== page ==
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Remote territories shall be considered by EU policies, reaffirms the EU Committee of the Regions

by | Dec 5, 2022 | European stakeholders | 0 comments

Author: Carla Lostrangio (AEIDL)

On 1st December, the European Committee of the Regions adopted the opinion of Marie-Antoinette Maupertuis, President of the Corsica Regional Assembly, on “Enhancing Cohesion Policy support for regions with geographic and demographic handicaps (Article 174 the Treaty on the Functioning of the EU)”. 

Released in early 2022, the 8th Report on economic, social and territorial cohesion in the EU reveals that there are still important disparities among European regions and in particular, remote territories lag behind. The principle of territorial cohesion is recognized by Article 174 of the Treaty on the European Union. This article states that Europe should strive for a harmonious development of its regions and a specific attention should be put on rural areas with permanent geographic, natural or demographic barriers, such as sparsely populated regions, mountains, islands, and cross-border regions

In her opinion, Ms Maupertuis called for a greater integration of these regions in the various European policies, beyond the Cohesion Policy, and she suggested concrete measures tailored to the diversity of rural territories. Dr. Serafin Pazos-Vidal, Senior Expert on Rural and Territorial Development from the European Association of Information on Local Development (AEIDL), partner of MOVING, was among the lead experts that supported this opinion.

The European Union does not respect its founding treaty if it doesn’t sufficiently take into account the constraints of territories like islands, mountains and rural areas. Their geographical condition implies additional costs for services like transport, energy, digital connectivity that need to be considered in order to not increase interregional disparities. Therefore, the Committee calls for the needs of these regions to be included in the development of the various EU policies with a territorial dimension, beyond Cohesion Policy.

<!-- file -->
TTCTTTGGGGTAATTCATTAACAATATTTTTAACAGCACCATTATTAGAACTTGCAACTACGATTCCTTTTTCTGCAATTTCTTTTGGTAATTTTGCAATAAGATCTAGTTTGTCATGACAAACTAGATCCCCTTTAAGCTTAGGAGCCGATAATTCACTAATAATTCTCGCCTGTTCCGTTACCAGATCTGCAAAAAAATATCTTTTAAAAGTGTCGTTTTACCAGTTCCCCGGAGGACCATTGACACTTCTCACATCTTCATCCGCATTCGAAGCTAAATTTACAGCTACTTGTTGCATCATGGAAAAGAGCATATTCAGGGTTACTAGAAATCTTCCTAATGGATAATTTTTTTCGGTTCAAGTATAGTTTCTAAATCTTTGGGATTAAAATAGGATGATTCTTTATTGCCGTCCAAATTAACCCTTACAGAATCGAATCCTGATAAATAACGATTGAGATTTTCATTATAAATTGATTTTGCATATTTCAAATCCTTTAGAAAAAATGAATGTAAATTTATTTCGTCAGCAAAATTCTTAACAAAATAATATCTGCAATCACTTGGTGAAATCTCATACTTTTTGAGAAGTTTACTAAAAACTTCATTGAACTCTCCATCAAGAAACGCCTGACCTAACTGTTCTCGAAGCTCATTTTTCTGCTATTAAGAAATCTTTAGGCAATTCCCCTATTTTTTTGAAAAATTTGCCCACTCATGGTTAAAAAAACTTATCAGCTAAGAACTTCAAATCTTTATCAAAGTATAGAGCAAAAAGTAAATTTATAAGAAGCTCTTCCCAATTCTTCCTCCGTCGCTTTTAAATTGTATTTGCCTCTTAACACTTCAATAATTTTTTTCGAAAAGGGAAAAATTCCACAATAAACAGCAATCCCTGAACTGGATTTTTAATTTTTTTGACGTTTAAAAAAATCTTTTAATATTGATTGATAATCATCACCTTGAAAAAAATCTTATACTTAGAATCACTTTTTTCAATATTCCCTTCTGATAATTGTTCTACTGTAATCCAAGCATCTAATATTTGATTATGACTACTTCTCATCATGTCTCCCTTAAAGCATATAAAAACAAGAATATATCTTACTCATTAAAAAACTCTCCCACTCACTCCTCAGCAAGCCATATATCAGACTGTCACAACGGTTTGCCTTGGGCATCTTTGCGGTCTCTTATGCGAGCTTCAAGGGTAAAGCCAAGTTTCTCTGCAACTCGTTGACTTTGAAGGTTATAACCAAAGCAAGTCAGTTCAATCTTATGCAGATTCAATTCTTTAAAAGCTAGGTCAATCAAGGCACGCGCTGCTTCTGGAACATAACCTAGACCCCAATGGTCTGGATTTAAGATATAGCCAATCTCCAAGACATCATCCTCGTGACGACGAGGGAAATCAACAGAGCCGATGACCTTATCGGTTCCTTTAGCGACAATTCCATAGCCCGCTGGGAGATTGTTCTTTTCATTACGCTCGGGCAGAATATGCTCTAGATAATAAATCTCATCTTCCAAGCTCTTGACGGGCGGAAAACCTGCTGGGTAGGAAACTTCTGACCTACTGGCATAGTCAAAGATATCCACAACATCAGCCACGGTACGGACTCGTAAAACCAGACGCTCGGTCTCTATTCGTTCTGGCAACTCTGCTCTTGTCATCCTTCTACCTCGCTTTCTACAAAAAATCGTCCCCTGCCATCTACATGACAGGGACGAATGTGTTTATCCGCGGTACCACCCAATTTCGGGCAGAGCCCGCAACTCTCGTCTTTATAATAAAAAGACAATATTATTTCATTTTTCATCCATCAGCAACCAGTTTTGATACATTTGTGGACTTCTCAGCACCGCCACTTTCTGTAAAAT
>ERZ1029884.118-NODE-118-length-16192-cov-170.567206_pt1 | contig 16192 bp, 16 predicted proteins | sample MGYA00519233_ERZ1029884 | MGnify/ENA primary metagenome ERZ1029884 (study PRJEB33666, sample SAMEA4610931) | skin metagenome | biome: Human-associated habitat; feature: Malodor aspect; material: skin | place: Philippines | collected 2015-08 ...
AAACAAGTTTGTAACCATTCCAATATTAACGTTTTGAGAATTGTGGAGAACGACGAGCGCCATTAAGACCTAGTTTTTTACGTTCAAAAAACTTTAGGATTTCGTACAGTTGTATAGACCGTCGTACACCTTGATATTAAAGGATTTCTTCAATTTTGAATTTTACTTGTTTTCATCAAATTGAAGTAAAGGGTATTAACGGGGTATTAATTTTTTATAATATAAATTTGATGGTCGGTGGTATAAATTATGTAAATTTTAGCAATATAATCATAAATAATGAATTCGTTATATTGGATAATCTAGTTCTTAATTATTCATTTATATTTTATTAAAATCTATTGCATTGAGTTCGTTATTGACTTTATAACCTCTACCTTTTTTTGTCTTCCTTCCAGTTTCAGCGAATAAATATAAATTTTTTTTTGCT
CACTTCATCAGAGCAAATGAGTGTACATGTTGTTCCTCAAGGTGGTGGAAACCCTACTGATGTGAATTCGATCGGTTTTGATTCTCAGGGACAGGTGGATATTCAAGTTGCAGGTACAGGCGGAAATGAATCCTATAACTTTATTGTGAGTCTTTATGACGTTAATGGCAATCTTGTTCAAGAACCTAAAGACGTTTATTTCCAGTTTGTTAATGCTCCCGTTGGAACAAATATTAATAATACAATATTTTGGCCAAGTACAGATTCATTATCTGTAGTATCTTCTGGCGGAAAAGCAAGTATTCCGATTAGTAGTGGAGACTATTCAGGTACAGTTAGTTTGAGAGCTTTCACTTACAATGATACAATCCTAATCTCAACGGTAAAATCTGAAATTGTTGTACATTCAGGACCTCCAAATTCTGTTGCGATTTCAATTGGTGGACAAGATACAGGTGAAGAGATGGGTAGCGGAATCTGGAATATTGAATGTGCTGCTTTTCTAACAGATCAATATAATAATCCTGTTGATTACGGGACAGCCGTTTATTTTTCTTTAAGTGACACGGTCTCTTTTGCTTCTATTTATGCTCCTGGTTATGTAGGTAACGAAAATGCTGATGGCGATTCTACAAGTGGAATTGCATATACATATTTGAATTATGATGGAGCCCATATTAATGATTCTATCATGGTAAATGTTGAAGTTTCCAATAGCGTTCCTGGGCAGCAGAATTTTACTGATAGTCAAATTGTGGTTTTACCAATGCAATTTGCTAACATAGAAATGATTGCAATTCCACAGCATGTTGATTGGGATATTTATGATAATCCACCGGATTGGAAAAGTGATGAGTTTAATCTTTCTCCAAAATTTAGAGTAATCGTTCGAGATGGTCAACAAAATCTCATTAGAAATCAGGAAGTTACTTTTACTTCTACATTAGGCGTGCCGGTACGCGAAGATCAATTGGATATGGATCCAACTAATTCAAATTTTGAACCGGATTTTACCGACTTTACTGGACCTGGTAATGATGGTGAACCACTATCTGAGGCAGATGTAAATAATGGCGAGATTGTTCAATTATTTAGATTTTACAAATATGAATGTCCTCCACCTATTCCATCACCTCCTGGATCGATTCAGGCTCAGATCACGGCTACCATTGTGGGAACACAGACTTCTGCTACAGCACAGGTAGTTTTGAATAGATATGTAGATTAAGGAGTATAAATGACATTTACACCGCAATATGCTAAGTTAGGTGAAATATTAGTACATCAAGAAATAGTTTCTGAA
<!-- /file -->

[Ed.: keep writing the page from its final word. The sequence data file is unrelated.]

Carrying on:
Marie-Antoinette Maupertuis

The debate on the plenary went on the need to reaffirm Article 174 through the European Cohesion Policy. Besides, the European Committee of the Regions underlined that the current efforts of the European Union in promoting cohesion via the Territorial Agenda 2030 and the new Long-term vision for rural areas may be insufficient

The work done in MOVING also underlines a significant lack of data available at the mountain level in different fields: social services, digitalisation, gender gap, generational renewal, and the sustainable use of natural resources.

Evidence from MOVING’s results is summarised in our Policy Briefs. These documents include the description of the Mountain Reference Region (MRR), the value chain (VC) contribution to sustainability and resilience of the region, some innovation components of the VC and a number of policy recommendations tailored to the unique characteristics of each of the mountain regions.

In addition, MOVING has recently published the first set of Practice Abstracts. 31 practical examples focus on (a) value chain analysis in the 23 mountain reference regions, (b) participatory theory building, (c) inventory of mountain value chains, (d) farming and forestry systems susceptibility to climate change, among other topics. 

To know more on the plenary at the Committee of the Regions, read the press release.